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J Virol. 2010 Jul;84(13):6687-98. doi: 10.1128/JVI.00266-10. Epub 2010 Apr 21.

Quantifying the early immune response and adaptive immune response kinetics in mice infected with influenza A virus.

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1
Department of Biostatistics and Computational Biology, University of Rochester, Rochester, New York 146421, USA.

Abstract

Seasonal and pandemic influenza A virus (IAV) continues to be a public health threat. However, we lack a detailed and quantitative understanding of the immune response kinetics to IAV infection and which biological parameters most strongly influence infection outcomes. To address these issues, we use modeling approaches combined with experimental data to quantitatively investigate the innate and adaptive immune responses to primary IAV infection. Mathematical models were developed to describe the dynamic interactions between target (epithelial) cells, influenza virus, cytotoxic T lymphocytes (CTLs), and virus-specific IgG and IgM. IAV and immune kinetic parameters were estimated by fitting models to a large data set obtained from primary H3N2 IAV infection of 340 mice. Prior to a detectable virus-specific immune response (before day 5), the estimated half-life of infected epithelial cells is approximately 1.2 days, and the half-life of free infectious IAV is approximately 4 h. During the adaptive immune response (after day 5), the average half-life of infected epithelial cells is approximately 0.5 days, and the average half-life of free infectious virus is approximately 1.8 min. During the adaptive phase, model fitting confirms that CD8(+) CTLs are crucial for limiting infected cells, while virus-specific IgM regulates free IAV levels. This may imply that CD4 T cells and class-switched IgG antibodies are more relevant for generating IAV-specific memory and preventing future infection via a more rapid secondary immune response. Also, simulation studies were performed to understand the relative contributions of biological parameters to IAV clearance. This study provides a basis to better understand and predict influenza virus immunity.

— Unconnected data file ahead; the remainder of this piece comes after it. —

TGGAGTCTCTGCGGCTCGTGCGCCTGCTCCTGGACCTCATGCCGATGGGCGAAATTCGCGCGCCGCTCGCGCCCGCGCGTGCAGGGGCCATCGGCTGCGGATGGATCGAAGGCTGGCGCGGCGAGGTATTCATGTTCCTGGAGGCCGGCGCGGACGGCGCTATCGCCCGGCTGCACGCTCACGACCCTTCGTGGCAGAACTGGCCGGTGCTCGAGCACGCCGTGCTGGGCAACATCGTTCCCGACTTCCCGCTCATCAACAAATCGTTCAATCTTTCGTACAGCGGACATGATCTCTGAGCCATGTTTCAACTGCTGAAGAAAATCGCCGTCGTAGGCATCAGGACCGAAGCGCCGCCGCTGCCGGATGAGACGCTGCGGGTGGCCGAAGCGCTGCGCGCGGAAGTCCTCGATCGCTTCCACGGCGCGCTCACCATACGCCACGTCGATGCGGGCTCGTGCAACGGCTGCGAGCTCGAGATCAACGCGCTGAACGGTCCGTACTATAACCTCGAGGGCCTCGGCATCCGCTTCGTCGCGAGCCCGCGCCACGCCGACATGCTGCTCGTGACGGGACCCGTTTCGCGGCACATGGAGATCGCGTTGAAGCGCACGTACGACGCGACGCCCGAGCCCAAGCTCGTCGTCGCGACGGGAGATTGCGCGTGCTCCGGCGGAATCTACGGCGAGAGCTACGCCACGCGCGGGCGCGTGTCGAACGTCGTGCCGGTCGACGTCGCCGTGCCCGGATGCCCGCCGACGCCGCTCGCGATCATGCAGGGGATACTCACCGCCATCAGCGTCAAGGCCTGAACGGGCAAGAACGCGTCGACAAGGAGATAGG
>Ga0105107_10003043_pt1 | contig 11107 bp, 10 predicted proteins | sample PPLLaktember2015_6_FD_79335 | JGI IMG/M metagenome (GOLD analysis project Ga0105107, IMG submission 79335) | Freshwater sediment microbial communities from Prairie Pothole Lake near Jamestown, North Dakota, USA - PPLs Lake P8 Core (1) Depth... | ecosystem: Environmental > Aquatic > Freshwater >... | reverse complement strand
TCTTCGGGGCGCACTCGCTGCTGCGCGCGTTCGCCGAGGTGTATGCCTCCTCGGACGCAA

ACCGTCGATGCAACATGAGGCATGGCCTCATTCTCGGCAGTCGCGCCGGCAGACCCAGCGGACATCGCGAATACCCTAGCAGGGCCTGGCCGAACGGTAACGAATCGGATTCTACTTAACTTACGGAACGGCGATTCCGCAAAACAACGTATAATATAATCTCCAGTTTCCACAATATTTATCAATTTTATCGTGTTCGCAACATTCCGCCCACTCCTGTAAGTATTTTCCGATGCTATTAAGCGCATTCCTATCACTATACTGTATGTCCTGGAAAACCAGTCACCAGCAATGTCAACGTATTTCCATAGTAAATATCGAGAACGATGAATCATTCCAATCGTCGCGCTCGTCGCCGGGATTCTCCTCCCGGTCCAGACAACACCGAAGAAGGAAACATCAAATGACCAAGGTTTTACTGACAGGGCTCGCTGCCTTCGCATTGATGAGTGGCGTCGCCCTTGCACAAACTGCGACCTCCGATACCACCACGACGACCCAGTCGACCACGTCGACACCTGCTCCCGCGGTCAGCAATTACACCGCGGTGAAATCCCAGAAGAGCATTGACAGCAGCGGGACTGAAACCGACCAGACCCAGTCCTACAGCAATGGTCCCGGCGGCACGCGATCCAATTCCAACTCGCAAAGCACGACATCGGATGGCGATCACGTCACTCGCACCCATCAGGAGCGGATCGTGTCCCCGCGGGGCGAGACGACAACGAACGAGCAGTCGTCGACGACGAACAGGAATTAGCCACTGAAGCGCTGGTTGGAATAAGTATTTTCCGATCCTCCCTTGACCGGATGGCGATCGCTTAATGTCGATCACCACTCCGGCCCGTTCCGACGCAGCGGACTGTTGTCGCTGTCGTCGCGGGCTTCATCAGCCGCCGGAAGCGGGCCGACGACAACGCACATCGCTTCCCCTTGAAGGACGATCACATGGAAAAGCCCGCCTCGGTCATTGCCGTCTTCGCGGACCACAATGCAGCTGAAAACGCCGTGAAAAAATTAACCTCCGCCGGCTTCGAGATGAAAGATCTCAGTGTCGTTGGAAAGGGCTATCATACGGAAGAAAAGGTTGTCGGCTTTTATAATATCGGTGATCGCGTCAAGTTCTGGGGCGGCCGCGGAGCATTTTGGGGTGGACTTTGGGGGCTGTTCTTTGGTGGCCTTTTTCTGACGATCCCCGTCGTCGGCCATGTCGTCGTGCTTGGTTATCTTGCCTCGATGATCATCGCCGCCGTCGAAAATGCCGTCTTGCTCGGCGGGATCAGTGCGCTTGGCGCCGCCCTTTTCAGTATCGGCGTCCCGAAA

PMID:
20410284
PMCID:
PMC2903284
DOI:
10.1128/JVI.00266-10
[Indexed for MEDLINE]
Free PMC Article
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